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Decisions of the Superior Courts of New South Wales, 1788-1899

R v Lego'me [1835] NSWSupC 4

Aboriginal defendant, self-defence of land - highway robbery - Brisbane Water - Aboriginal land rights

Supreme Court of New South Wales

Forbes C.J., 12 February 1835

Source: Sydney Herald, 16 February 1835[1 ]

Thursday. - Before His Honor the Chief Justice.

Lego'me, an aboriginal native, stood indicted for a highway robbery, and putting in bodily fear Patrick Sheridan, at Brisbane Water, on the 18th January last.

Patrick Sheridan deposed that, on the day laid in the indictment, he was met by a party of blacks, amongst whom was the prisoner, who asked him for some tobacco, which he the prosecutor divided amongst them; after which, the prisoner, in a menacing attitude, poised his spear in the direction of the prosecutor and darted it forward, but the point went into the ground; prosecutor was exceedingly alarmed, expecting that he would be destroyed, as he had been informed that the blacks had been making enquiries for him a few days previously, and had committed many outrages in that neighbourhood; the party were all armed with their implements of warfare, with which they were observed to invariably furnish themselves since they had commenced robbing the settlers; and Lego'me advanced towards the prosecutor, commanding him to deliver up what he had about him, at the same time thrusting his hand in his pockets and pulled out a pipe and a knife, which was all prosocutor had about his person; having satisfied themselves that he had nothing else, they permitted him to proceed.  The prosecutor swore to the identity of the prisoner, as he had been in the habit of seeing him once or twice every week for two or three years, and he had frequently been allowed to sleep in prosecutor's hut.

Mr. Therry, on behalf of the prisoner, in his cross-examination of the prosecutor, asked him if he was not aware that he had been a squatter for some time on Legome's ground, and had frequently committed great depredations on his kangaroos.  The prosecutor, who did not appear to understand the nature of the question, said, that he believed the ground belonged to Government, and, as for kangaroos, he had something else to do than look for them.  The Jury returned a verdict of guilty, and Lego'me received sentence of transportation for seven years.

 

Notes

[ 1]See also Australian, 17 February 1835, which commented: ``This prosecution appears to us unnecessary - and the sentence severe - it is too ridiculous to think that a man should prosecute in a Court of Law, one of a body of natives who committed so excusable and unimportant a robbery; it may be said, a robbery is a robbery, whether it was a pipe or £100 that was stolen; this requires no answer."  See also Sydney Gazette, 14 February 1835.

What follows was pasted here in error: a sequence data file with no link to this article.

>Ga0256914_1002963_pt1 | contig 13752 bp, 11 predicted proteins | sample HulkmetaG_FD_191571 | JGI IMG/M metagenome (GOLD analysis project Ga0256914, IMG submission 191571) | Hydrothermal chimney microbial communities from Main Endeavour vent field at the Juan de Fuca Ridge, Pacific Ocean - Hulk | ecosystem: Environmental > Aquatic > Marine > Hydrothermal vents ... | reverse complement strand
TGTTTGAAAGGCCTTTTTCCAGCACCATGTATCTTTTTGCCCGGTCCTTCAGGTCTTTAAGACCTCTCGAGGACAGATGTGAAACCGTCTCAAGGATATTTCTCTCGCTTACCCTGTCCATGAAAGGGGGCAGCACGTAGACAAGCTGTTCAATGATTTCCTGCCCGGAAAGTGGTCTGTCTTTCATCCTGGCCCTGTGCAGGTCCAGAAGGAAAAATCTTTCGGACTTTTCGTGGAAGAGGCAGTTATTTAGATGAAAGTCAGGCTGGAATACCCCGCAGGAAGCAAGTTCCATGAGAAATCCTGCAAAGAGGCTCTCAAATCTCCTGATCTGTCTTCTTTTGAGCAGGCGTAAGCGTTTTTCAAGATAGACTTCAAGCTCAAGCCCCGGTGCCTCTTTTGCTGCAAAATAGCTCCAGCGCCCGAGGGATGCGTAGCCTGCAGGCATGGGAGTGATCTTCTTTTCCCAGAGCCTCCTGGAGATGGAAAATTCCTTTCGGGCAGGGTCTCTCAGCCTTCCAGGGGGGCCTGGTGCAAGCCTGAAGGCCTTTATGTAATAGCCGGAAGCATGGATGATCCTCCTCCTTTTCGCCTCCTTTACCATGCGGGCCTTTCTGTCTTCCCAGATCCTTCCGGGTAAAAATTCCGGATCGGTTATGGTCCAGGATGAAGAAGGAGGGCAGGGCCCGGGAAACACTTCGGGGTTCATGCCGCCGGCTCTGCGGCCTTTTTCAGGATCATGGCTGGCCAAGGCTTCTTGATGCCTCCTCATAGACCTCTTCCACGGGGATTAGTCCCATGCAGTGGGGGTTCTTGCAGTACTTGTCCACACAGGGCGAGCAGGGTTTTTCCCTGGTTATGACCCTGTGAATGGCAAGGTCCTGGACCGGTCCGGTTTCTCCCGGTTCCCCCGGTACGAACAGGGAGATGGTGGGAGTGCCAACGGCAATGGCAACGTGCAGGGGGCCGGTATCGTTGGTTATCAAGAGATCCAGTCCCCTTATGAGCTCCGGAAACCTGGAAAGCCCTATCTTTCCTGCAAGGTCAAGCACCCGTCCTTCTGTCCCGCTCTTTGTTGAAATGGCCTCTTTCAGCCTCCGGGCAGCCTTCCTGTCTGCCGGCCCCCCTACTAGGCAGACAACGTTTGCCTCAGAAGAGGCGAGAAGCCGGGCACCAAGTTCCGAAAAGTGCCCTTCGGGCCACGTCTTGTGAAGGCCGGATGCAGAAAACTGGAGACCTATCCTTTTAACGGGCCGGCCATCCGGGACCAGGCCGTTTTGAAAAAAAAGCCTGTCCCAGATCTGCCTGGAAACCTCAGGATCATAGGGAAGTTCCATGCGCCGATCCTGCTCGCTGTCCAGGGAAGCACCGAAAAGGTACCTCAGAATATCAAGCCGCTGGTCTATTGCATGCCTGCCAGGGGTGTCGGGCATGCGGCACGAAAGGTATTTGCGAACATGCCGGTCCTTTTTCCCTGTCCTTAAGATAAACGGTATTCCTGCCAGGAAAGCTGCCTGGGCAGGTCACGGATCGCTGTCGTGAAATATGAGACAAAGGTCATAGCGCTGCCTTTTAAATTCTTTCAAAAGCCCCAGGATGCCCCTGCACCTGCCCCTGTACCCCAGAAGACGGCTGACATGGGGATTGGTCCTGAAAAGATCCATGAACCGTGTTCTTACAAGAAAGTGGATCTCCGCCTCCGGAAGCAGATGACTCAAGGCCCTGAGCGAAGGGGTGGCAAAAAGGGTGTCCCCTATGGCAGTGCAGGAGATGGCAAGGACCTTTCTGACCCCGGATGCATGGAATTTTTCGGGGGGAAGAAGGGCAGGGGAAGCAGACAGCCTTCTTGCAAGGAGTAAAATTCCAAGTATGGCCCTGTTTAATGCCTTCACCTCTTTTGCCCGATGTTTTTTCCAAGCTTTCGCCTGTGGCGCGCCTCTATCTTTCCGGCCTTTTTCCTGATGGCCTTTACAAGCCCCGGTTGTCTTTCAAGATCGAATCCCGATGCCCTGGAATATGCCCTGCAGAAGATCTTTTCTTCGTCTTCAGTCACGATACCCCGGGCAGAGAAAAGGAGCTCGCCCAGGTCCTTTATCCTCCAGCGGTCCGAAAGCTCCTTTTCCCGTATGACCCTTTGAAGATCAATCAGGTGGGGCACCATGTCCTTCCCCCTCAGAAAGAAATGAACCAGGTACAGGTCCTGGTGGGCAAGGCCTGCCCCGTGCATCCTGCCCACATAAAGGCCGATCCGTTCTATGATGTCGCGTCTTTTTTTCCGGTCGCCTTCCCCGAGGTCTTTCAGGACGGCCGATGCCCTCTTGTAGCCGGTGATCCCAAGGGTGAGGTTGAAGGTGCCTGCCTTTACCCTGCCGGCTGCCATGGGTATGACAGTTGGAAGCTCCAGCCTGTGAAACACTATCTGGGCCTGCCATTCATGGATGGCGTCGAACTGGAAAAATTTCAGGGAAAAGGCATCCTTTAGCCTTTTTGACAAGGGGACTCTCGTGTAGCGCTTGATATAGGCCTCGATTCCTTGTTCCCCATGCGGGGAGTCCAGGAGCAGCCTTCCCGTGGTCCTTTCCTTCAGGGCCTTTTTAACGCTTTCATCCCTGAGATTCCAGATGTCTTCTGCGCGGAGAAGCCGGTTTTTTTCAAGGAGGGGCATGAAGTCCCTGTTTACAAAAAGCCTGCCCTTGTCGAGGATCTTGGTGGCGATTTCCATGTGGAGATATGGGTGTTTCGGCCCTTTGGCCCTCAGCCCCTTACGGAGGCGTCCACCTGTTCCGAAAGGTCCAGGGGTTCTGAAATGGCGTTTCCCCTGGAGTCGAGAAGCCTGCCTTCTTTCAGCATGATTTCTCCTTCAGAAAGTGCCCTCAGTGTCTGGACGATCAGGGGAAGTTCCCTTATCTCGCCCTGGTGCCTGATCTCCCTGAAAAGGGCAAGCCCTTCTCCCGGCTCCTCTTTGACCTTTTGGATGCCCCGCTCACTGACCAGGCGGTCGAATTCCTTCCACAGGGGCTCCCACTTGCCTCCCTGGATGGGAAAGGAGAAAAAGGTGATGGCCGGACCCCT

For other trials of Aborigines at this time, see R. v. Mickey and Muscle, 1835; R. v. Monkey and others, 1835; R. v. Long Dick and others, 1835.  The Sydney Herald, 16 February 1835, Australian, 17 February 1835, and Sydney Gazette, 14 February 1835, reported that there was another trial on 12 February 1835, of Little Dick.  He was convicted of burglary in the dwelling house of J. Bloodsworth of Brisbane Water, and also received a sentence of transportation for life.  See also Australian, 17 February 1835, reporting the conviction of Toby for robbery in the house of John Lynch of Sugar Loaf Creek; and the conviction and sentence to death recorded of another, unnamed, Aborigine, for robbing the house of Patrick Murick at Wollombi.  The Sydney Gazette, 14 February 1835, stated that Toby had the alias of Monkey.

Sue Castrique has sent us the following very helpful note, explaining who was whom among the defendants:

"The [Macquarie cases] site suggests that the Aboriginal prisoner Toby, who was involved in the raid on Lynch's farm at Sugarloaf Creek, went by the alias of Monkey. 

"The suggestion was first made by made in the Sydney Gazette on 14 February 1835.
 

"During my research of the history of Cockatoo Island I have spent some time researching Toby, who was a prisoner on the island from 1839-41. 

"The goal records seem to indicate Toby and Monkey were 2 separate people.

"Newcastle Gaol Entrance Book, [2/2005-8] Reel 756

"Toby was admitted 24 January 1835 for trial at the Supreme Court. 

"Sydney Gaol Entrance Book, [4/6435] Reel 852

"Monkey was admitted to Sydney Gaol on 6 January 1835 with Joe the Marine and Young Dick. He was remanded for 7 days. Disposed of: ex to patau ? On 14 January [original unclear]

"Monkey was again admitted on 14 January with Joe the Marine and Young Dick.

"'Disposed - interim - to 22 January'

"Monkey was admitted once again with Curribong Jemmy, Tom Jones, Old John, Young Dick and Joe the Marine on 2 February 1835. Monkey was admitted 'for examination' not trial and disposed to police.

"Toby was admitted to Sydney Gaol (presumably transferred from Newcastle) on 28 January 1835.

"This suggests to me that they were two different people, given that they were both in Sydney Gaol and arrived at different times."

Published by the Division of Law, Macquarie University